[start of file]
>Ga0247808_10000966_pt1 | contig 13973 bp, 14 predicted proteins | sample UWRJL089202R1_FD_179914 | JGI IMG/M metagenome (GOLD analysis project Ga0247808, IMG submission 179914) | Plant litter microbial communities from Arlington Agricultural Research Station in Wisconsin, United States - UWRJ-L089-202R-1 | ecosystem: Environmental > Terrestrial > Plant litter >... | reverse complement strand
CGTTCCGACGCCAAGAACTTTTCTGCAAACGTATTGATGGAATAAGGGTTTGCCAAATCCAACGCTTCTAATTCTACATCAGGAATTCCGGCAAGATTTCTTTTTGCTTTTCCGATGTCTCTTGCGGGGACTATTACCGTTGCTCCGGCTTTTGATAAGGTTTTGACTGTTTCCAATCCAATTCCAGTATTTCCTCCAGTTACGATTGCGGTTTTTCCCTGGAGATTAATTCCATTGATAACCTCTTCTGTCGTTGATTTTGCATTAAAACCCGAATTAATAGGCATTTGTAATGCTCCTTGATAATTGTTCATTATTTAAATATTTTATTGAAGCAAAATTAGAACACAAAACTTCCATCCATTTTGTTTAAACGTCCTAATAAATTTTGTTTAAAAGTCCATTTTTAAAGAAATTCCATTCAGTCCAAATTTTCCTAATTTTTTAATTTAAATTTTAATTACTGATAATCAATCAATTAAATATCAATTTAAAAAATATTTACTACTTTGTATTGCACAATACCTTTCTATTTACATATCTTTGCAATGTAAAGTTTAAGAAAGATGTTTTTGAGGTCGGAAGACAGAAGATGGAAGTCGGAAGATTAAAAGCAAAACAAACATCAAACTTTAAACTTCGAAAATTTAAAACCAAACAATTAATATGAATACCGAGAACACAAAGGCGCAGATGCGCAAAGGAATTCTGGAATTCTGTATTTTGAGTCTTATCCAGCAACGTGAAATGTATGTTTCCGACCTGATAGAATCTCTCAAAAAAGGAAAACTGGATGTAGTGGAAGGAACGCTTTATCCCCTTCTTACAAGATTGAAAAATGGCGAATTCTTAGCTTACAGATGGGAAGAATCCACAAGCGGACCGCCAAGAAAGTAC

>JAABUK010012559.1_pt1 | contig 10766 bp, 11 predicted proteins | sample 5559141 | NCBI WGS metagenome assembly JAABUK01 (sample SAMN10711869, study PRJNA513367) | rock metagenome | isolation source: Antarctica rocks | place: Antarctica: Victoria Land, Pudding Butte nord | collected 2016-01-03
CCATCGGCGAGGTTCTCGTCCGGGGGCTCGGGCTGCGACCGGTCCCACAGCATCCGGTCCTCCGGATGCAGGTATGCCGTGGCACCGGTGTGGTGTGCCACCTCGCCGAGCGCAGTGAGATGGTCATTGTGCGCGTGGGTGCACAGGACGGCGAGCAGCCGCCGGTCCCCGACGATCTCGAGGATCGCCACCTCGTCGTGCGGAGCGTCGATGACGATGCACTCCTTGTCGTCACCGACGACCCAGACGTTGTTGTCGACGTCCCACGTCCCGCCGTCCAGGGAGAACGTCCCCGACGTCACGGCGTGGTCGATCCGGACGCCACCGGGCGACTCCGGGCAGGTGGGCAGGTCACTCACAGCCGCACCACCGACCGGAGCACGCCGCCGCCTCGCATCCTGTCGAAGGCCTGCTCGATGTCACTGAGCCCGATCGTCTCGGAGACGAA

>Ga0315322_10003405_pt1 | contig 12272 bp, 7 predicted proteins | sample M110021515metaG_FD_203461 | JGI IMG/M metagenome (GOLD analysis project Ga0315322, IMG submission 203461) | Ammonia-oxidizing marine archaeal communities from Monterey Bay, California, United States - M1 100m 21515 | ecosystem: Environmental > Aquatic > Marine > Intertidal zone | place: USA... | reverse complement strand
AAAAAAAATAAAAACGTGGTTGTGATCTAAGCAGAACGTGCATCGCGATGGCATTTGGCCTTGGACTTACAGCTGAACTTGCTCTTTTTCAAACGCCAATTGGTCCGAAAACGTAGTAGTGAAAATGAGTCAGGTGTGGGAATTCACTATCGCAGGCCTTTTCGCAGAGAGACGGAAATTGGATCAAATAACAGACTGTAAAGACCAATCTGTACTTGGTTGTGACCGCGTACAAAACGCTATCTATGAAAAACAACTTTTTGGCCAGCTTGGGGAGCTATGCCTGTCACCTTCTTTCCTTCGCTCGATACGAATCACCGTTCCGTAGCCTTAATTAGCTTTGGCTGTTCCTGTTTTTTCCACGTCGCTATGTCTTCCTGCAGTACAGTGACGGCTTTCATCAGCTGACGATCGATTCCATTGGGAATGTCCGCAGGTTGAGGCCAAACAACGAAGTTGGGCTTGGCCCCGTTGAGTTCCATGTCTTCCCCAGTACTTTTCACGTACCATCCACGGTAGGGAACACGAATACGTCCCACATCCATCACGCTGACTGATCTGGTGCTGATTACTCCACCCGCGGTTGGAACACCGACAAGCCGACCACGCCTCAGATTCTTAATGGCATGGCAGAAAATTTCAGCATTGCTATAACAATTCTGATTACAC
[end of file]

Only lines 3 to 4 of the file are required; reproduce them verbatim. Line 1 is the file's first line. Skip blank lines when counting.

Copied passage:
>JAABUK010012559.1_pt1 | contig 10766 bp, 11 predicted proteins | sample 5559141 | NCBI WGS metagenome assembly JAABUK01 (sample SAMN10711869, study PRJNA513367) | rock metagenome | isolation source: Antarctica rocks | place: Antarctica: Victoria Land, Pudding Butte nord | collected 2016-01-03
CCATCGGCGAGGTTCTCGTCCGGGGGCTCGGGCTGCGACCGGTCCCACAGCATCCGGTCCTCCGGATGCAGGTATGCCGTGGCACCGGTGTGGTGTGCCACCTCGCCGAGCGCAGTGAGATGGTCATTGTGCGCGTGGGTGCACAGGACGGCGAGCAGCCGCCGGTCCCCGACGATCTCGAGGATCGCCACCTCGTCGTGCGGAGCGTCGATGACGATGCACTCCTTGTCGTCACCGACGACCCAGACGTTGTTGTCGACGTCCCACGTCCCGCCGTCCAGGGAGAACGTCCCCGACGTCACGGCGTGGTCGATCCGGACGCCACCGGGCGACTCCGGGCAGGTGGGCAGGTCACTCACAGCCGCACCACCGACCGGAGCACGCCGCCGCCTCGCATCCTGTCGAAGGCCTGCTCGATGTCACTGAGCCCGATCGTCTCGGAGACGAA